$$f({\lambda _i}) = A\ast \textrm{exp} ( - \frac{{{{({\lambda _i} - B)}^2}}}{{2{C^2}}})$$

Where A, B, and $C$ are the adjusted parameters, A is amplitude, B is center wavelength, and C is deviation, $f({\lambda _i})$ is the calculated spectra of ${\lambda _i}$. Using the pixels collected by the CCD, the spectral curve is calculated by the least squares method of the Gaussian function, and finally the central wavelength value can be obtained. Gaussian peak-fitting algorithm is a dense and efficient algorithm, which is more suitable for high-speed demodulation.

The pulses reflected by the broadband UWFBG are sent to an unbalanced MZI for phase demodulation, in order to realize distributed vibration sensing. Each pulse will be divided into two sub-pulses as it passes through the unbalanced MZI. The rear sub-pulse from BFBG1 and the front sub-pulse from BFBG2 are overlapped, and therefore interference effect happens. ${E_{R1}}$ and ${E_{R2}}$ are the electrical fields of reflected light from the rear sub-pulse of BFBG1 and the front sub-pulse of BFBG2, and they can be expressed as:

$$\begin{aligned} {E_{R1}} &= {E_1}\;\textrm{exp} (j(\omega t + {\phi _1}(t)))\\ {E_{R2}} &= {E_2}\;\textrm{exp} (j(\omega t + {\phi _2}(t))) \end{aligned}$$

Where ${E_1}$ and ${E_2}$ are the reference amplitudes, $\omega$ is the angular frequency of light source, ${\phi _1}(t)$ and ${\phi _2}(t)$ are the initial phase of the reflected light. These two fields add vectorially, and the photocurrent generated by the photodetector is proportional to the square of the total optical field incident upon it:

$${i_{phot}} = k({E_{R1}} + {E_{R2}}){({E_{R1}} + {E_{R2}})^\ast }\; = k(E_1^2 + E_2^2 + 2{E_1}{E_2}\cos ({\phi _1}(t) - {\phi _2}(t)))$$
Where k is the responsivity of the photodetector. The photocurrent has two dominant components, a DC term and an AC signal. Note that this signal current is proportional to signal field rather than power. The mean square of this signal current can be expressed as:
$$(\overline {{i_s}{)^2}} = 2{k^2}E_1^2E_2^2 = 2{k^2}{P_1}{P_2}$$
Where ${P_1}$ and ${P_2}$ are the backscattered powers of the two pulses, respectively. The signal to noise ratio (SNR) is given by the ratio of ${i_s}$ to all various noise currents:
$$\frac{S}{N} = \frac{{2{k^2}{P_1}{P_2}}}{{{P_N}}}$$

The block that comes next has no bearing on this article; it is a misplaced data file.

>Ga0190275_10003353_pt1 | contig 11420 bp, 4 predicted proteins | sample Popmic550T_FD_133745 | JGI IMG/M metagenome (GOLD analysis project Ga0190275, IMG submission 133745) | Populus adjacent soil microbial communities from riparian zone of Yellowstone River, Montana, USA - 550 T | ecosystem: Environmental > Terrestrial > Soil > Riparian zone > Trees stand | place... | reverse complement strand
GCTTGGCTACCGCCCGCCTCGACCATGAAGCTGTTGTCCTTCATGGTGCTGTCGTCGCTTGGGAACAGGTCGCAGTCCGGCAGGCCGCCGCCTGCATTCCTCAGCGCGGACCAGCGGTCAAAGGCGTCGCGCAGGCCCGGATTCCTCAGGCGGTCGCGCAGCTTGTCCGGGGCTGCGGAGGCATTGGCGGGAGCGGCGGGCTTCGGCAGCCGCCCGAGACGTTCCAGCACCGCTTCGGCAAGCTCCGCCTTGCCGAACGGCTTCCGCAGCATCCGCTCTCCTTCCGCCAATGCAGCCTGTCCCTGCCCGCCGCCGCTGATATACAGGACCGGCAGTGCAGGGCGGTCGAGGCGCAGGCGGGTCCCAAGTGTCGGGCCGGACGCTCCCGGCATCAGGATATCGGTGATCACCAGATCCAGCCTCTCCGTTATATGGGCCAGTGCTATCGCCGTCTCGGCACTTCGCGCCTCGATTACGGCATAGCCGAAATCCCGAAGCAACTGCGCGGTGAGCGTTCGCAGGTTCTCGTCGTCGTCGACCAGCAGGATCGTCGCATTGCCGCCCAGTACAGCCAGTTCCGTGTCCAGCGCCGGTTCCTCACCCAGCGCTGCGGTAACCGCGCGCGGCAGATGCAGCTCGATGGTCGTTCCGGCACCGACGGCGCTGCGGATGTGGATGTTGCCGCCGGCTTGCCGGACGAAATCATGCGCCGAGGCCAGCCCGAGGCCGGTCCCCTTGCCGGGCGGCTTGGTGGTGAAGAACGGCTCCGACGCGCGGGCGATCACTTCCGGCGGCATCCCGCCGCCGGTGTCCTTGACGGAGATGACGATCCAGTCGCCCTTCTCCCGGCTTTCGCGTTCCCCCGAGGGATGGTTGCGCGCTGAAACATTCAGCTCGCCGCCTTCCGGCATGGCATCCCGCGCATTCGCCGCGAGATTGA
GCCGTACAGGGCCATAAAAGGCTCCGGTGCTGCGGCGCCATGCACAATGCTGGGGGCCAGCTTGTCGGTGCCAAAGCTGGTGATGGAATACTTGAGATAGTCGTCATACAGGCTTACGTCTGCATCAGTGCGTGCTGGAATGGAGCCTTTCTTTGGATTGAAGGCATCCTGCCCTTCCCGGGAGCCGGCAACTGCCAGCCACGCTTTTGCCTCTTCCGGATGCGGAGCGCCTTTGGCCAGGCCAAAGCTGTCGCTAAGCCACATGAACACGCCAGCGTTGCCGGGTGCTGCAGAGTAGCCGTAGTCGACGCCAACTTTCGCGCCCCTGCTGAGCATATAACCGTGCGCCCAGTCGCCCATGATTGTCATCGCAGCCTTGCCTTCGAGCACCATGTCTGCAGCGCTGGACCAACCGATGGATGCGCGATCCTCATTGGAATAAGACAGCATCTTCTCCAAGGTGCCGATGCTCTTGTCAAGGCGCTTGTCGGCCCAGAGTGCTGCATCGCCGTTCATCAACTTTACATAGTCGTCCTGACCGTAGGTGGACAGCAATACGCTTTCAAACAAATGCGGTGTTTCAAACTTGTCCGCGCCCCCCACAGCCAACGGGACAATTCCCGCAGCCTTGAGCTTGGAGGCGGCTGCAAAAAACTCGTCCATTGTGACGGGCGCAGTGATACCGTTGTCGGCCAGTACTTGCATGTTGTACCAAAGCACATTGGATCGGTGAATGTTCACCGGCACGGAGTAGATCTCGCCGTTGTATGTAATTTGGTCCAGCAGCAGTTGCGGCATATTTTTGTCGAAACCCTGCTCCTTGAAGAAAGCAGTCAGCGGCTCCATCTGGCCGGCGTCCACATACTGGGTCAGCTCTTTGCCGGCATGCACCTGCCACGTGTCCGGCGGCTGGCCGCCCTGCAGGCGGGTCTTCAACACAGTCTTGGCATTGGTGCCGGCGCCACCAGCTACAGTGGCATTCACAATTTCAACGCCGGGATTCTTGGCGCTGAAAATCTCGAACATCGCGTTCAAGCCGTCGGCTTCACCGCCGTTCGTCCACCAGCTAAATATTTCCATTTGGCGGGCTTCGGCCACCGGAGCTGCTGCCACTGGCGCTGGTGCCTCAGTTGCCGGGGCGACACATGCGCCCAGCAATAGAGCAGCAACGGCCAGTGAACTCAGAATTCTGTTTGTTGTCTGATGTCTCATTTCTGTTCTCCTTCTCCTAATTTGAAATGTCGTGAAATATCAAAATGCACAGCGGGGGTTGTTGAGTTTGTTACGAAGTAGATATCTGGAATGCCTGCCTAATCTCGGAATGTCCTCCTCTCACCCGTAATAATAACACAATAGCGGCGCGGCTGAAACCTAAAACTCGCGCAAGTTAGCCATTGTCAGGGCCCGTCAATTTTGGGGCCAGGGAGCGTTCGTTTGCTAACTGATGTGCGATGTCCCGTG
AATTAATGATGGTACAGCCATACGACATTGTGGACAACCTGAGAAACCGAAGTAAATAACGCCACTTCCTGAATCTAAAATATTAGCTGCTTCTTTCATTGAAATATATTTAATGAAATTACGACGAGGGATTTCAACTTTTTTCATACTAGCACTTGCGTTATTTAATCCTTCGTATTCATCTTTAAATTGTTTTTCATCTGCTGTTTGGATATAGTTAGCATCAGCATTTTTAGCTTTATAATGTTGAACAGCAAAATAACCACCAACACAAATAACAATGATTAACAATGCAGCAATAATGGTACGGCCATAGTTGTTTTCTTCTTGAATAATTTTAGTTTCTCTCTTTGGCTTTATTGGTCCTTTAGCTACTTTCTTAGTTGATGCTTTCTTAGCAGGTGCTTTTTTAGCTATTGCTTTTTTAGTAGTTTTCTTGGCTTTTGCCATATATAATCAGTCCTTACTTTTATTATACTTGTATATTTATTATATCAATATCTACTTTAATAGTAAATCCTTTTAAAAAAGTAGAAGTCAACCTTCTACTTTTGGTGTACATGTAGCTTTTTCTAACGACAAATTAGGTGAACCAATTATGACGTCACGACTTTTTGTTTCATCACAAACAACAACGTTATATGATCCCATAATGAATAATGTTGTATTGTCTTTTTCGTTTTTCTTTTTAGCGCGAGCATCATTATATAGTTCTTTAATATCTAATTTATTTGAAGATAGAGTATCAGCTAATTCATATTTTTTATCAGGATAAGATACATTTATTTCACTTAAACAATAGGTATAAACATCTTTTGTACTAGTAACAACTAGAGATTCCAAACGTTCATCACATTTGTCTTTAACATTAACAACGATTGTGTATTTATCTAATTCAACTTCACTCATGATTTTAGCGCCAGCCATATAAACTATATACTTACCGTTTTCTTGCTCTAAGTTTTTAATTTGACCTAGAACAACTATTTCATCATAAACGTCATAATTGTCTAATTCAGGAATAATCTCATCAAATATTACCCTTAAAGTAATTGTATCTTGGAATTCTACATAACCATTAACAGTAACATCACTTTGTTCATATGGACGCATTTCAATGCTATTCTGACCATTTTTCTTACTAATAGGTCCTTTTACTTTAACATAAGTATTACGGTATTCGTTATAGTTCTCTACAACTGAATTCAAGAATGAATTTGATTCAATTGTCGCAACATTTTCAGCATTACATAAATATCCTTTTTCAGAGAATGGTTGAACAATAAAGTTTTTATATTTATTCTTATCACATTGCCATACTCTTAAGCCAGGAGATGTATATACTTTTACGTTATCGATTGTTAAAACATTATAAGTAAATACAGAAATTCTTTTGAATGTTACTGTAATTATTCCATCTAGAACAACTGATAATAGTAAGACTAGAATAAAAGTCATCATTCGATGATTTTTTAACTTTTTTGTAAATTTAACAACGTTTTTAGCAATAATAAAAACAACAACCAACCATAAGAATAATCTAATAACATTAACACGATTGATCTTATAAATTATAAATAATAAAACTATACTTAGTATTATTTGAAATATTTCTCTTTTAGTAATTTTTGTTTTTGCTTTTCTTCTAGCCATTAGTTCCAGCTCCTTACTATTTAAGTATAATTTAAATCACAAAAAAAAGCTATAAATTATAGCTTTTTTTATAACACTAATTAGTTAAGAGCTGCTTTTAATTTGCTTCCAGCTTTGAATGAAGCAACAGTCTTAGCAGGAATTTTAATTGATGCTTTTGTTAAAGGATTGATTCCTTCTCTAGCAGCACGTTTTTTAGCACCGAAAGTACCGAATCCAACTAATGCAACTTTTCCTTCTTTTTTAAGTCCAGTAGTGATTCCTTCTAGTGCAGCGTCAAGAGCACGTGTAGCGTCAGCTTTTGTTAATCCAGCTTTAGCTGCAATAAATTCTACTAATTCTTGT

Where ${P_N}$ is the total noise of the system, it contains phase noise generated by the laser frequency drifting, environmental fluctuations and so on. It can be found that the SNR of the system is proportional to the backscattered optical power, the UWFBG array have a higher SNR than SMF. Phase noise is a low-frequency signal with Hz or sub-Hz level which can be filtered out by a high-pass filter [24], and random fluctuations of the environment can be eliminated by multiple averaging algorithm.

The broadband UWFBG array generates a series of interference pulses and they are detected by three photo-detectors. At the ideal split ratio, the output of the 3×3 coupler can be expressed as:

$${I_\textrm{k}} = D + {I_0}\cos \textrm{[}\phi \textrm{(t) - (k - 1)(2}\pi \textrm{/3)],k} = \textrm{1,2,3}$$
Where $D$ and ${I_0}$ are constants, $\phi \textrm{(t)}$ is the dynamic phase shift caused by the vibration signal. If there exists vibration event on the fiber between two adjacent UWFBGs, the effective refractive index of the fiber and the associated optical path difference of the two UWFBGs will change, resulting in the phase change of interference signal. The interference signal at specific time contains not only the location information, but also the phase change within the adjacent UWFBGs.

The phase difference can be measured directly through 3×3 coupler demodulation algorithm [21]. The output voltage V is directly proportional to the phase difference:

$$V = \sqrt 3 \phi (t)$$

3. Experimental results and discussion

It the experiment, the hybrid UWFBG array length is 2 km, broadband UWFBGs and narrowband UWFBGs are alternately distributed in the UWFBG array. The adjacent spacing between broadband and narrowband UWFBGs is 2 m, and therefore the effective UWFBG spacing for temperature and vibration sensing is 4 m. The ASE laser with emitted power of 10.3 mW and NLL with emitted power of 9.25 mW are modulated into probe pulses and injected into the UWFBG array. In an OTDR system, there is trade-off between the repetition rate of the probe pulse $\textrm{f}$ and the sensing distance L, which is that $\textrm{f} \le \textrm{c}/2{n_e}L$ ($c$ is the speed of light in vacuum, ${n_e}$ is the effective refractive index of the fiber). Meanwhile, in order to avoid overlapping of reflected pulses, the pulse width $\textrm{W}$ should meets the formula $\textrm{W} \le 2{n_e}d{ / }c$ ($d$ is the distance between two adjacent UWFBGs). Here, the probe pulse has a repetition rate of 20 kHz and a pulse width of 20 ns. The ASE pulses were obtained by the CCD module at different times and the reflected spectrum of each narrowband UWFBG was reconstructed through Gaussian peak-fitting algorithm. Narrowband UWFBGs are employed for wavelength demodulation since the peak position of the spectrum can be more accurately addressed, which can improve the accuracy of temperature measurement. The 3 dB bandwidth of the narrow UWFBG is 0.2 nm. The reflected spectra with 200 NFBGs were shown in Fig. 3. The fluctuations of the peak wavelength and reflection intensity are attributed to the fabrication errors during the inscribing process. Meanwhile, the reflective spectrum of the broadband UWFBG was measured by a spectrometer (YOKOGAWA AQ6370B). From Fig. 1, it can be clearly seen that the 3 dB bandwidth is 3 nm, which can improve the fault tolerance for vibration measurement when the reflection spectra of UWFBGs are shifted by strain and temperature change.